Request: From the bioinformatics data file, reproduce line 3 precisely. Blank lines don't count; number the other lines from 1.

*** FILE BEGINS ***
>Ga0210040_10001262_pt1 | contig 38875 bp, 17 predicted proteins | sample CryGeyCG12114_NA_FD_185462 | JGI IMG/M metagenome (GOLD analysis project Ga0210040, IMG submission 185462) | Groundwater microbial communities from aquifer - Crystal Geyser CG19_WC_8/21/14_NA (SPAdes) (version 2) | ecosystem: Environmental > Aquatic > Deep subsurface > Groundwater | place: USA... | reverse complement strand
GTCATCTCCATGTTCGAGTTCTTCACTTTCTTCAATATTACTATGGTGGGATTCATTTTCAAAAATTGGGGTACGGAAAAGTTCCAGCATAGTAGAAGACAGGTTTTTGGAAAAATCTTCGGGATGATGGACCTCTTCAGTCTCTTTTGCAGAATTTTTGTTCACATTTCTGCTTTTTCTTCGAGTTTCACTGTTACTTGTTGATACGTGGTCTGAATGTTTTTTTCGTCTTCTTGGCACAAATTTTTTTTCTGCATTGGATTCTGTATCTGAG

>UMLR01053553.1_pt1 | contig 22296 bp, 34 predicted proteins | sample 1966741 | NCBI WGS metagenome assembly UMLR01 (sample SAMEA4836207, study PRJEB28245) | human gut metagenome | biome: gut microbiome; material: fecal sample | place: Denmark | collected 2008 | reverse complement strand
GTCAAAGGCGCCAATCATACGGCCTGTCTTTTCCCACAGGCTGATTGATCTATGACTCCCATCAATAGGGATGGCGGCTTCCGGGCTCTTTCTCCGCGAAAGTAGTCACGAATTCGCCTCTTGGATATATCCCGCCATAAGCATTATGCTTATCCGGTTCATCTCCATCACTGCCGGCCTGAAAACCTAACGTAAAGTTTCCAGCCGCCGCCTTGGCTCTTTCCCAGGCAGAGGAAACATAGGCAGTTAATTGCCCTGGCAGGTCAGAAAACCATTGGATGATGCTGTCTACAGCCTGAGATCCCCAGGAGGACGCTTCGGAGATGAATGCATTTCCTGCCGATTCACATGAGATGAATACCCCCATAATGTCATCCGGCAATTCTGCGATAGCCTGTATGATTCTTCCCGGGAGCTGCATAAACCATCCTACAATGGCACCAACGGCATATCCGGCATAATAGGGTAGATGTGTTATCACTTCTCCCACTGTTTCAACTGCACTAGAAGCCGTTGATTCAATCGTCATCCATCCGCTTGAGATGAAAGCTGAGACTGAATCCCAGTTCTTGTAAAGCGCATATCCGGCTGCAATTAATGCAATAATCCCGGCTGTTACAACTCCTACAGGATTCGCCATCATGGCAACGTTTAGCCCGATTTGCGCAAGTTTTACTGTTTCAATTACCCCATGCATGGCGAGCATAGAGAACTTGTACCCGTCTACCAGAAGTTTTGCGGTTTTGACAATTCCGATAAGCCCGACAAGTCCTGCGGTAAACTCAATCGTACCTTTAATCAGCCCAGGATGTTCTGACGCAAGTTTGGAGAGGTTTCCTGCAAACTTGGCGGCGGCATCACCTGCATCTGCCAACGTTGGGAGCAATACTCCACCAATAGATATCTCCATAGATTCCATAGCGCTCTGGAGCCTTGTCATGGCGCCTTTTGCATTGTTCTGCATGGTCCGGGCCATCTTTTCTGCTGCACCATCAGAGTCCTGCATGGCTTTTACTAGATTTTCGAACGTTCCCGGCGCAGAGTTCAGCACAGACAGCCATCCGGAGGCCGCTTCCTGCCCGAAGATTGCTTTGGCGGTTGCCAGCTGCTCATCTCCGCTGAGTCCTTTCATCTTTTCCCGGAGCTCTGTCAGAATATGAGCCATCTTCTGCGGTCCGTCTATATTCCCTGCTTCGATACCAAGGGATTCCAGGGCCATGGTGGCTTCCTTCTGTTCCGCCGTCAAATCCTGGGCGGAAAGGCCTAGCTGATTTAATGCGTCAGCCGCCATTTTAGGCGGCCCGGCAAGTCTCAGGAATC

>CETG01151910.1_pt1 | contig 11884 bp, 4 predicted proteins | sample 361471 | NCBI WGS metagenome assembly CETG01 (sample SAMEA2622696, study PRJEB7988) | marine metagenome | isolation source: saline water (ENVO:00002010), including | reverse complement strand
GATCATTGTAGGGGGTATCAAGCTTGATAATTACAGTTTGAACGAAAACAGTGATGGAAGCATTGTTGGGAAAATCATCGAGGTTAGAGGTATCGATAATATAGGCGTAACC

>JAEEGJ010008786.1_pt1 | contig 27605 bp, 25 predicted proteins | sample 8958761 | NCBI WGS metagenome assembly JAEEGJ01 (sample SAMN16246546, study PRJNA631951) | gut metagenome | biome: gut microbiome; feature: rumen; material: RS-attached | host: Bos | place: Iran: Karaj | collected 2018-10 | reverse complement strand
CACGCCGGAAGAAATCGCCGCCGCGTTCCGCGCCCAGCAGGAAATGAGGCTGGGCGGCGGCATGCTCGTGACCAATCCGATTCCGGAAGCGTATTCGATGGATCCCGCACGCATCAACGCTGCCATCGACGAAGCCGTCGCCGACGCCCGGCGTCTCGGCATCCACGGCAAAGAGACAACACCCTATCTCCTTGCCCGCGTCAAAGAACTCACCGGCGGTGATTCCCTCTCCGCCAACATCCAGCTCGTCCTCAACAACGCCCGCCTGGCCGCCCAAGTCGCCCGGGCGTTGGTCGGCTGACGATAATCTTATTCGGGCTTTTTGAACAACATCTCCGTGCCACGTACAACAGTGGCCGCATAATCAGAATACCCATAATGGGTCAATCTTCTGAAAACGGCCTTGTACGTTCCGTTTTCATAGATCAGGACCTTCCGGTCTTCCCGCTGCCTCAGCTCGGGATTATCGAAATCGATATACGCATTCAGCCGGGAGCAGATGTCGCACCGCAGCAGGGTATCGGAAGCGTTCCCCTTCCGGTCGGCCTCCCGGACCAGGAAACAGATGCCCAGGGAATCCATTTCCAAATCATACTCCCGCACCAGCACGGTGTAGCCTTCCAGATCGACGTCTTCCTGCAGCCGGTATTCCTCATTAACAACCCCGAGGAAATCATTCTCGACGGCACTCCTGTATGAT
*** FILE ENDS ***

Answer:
>UMLR01053553.1_pt1 | contig 22296 bp, 34 predicted proteins | sample 1966741 | NCBI WGS metagenome assembly UMLR01 (sample SAMEA4836207, study PRJEB28245) | human gut metagenome | biome: gut microbiome; material: fecal sample | place: Denmark | collected 2008 | reverse complement strand